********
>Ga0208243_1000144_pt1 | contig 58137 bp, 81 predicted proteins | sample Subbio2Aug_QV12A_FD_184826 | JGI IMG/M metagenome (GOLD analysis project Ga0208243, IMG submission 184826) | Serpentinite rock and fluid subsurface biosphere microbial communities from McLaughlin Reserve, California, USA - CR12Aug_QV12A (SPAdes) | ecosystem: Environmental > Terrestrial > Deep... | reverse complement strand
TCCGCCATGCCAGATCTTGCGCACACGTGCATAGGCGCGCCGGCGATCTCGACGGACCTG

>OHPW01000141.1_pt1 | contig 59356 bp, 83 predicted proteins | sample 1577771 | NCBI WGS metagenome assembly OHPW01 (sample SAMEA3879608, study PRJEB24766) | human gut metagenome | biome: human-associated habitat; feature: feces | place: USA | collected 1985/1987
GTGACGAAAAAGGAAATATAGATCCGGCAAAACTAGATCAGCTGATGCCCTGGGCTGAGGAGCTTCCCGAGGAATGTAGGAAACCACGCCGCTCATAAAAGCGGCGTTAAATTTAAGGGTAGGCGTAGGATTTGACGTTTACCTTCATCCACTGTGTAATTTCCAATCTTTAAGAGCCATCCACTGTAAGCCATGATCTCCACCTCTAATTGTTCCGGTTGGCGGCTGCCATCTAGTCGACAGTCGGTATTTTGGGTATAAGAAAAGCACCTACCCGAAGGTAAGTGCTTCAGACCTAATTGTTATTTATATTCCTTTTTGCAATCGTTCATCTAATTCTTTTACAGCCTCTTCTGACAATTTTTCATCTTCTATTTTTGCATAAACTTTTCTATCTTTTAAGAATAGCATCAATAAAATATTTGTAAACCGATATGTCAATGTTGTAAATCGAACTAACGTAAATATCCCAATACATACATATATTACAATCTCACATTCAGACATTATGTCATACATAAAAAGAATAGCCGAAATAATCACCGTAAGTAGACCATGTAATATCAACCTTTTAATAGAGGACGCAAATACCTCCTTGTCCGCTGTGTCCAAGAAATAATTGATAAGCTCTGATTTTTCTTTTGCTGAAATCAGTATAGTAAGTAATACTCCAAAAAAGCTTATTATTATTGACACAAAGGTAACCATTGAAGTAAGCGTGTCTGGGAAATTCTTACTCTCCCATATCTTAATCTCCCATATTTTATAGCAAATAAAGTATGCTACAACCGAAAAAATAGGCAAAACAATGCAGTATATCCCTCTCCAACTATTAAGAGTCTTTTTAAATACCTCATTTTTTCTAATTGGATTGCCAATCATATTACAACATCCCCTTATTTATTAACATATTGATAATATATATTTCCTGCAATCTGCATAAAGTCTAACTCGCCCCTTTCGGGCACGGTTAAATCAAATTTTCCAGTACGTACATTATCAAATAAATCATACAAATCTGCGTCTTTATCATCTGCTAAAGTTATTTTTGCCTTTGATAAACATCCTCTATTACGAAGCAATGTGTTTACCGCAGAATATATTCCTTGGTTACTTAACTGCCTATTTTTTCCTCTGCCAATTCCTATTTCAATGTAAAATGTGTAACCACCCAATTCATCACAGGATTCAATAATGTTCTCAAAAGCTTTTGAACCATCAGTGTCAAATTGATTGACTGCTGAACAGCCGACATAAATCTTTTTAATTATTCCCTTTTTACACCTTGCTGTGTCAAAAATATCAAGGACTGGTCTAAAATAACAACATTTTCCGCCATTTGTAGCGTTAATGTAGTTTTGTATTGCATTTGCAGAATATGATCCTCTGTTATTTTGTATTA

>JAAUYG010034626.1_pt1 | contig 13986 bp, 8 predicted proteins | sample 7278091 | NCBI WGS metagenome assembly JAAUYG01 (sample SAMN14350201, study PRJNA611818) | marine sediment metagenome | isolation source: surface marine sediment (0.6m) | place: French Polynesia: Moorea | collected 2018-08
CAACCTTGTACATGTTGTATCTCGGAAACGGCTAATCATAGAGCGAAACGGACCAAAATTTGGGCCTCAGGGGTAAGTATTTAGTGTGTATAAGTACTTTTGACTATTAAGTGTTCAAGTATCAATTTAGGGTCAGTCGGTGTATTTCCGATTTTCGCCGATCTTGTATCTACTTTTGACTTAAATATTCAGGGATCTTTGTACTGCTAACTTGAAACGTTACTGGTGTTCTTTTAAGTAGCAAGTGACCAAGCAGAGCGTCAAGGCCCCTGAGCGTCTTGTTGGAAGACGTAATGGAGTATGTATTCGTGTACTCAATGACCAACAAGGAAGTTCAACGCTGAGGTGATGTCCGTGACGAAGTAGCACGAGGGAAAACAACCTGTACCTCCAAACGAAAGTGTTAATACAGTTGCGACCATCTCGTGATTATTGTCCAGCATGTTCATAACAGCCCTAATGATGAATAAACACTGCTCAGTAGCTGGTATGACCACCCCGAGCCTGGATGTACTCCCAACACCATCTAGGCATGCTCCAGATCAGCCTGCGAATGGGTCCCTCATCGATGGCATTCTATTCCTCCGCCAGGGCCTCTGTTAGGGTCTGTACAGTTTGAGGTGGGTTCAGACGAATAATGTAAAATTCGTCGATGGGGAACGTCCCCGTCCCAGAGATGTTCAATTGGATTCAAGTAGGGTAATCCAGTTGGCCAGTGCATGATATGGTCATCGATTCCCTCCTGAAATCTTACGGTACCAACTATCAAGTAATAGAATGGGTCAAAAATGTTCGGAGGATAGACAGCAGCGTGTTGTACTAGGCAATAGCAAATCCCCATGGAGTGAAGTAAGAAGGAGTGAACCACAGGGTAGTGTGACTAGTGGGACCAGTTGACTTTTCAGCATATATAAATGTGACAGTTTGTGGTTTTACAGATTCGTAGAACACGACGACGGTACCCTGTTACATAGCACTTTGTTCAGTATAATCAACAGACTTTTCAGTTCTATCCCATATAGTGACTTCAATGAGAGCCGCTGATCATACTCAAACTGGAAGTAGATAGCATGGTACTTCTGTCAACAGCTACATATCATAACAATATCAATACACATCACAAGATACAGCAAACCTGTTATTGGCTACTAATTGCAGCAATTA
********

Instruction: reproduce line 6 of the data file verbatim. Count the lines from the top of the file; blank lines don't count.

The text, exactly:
CAACCTTGTACATGTTGTATCTCGGAAACGGCTAATCATAGAGCGAAACGGACCAAAATTTGGGCCTCAGGGGTAAGTATTTAGTGTGTATAAGTACTTTTGACTATTAAGTGTTCAAGTATCAATTTAGGGTCAGTCGGTGTATTTCCGATTTTCGCCGATCTTGTATCTACTTTTGACTTAAATATTCAGGGATCTTTGTACTGCTAACTTGAAACGTTACTGGTGTTCTTTTAAGTAGCAAGTGACCAAGCAGAGCGTCAAGGCCCCTGAGCGTCTTGTTGGAAGACGTAATGGAGTATGTATTCGTGTACTCAATGACCAACAAGGAAGTTCAACGCTGAGGTGATGTCCGTGACGAAGTAGCACGAGGGAAAACAACCTGTACCTCCAAACGAAAGTGTTAATACAGTTGCGACCATCTCGTGATTATTGTCCAGCATGTTCATAACAGCCCTAATGATGAATAAACACTGCTCAGTAGCTGGTATGACCACCCCGAGCCTGGATGTACTCCCAACACCATCTAGGCATGCTCCAGATCAGCCTGCGAATGGGTCCCTCATCGATGGCATTCTATTCCTCCGCCAGGGCCTCTGTTAGGGTCTGTACAGTTTGAGGTGGGTTCAGACGAATAATGTAAAATTCGTCGATGGGGAACGTCCCCGTCCCAGAGATGTTCAATTGGATTCAAGTAGGGTAATCCAGTTGGCCAGTGCATGATATGGTCATCGATTCCCTCCTGAAATCTTACGGTACCAACTATCAAGTAATAGAATGGGTCAAAAATGTTCGGAGGATAGACAGCAGCGTGTTGTACTAGGCAATAGCAAATCCCCATGGAGTGAAGTAAGAAGGAGTGAACCACAGGGTAGTGTGACTAGTGGGACCAGTTGACTTTTCAGCATATATAAATGTGACAGTTTGTGGTTTTACAGATTCGTAGAACACGACGACGGTACCCTGTTACATAGCACTTTGTTCAGTATAATCAACAGACTTTTCAGTTCTATCCCATATAGTGACTTCAATGAGAGCCGCTGATCATACTCAAACTGGAAGTAGATAGCATGGTACTTCTGTCAACAGCTACATATCATAACAATATCAATACACATCACAAGATACAGCAAACCTGTTATTGGCTACTAATTGCAGCAATTA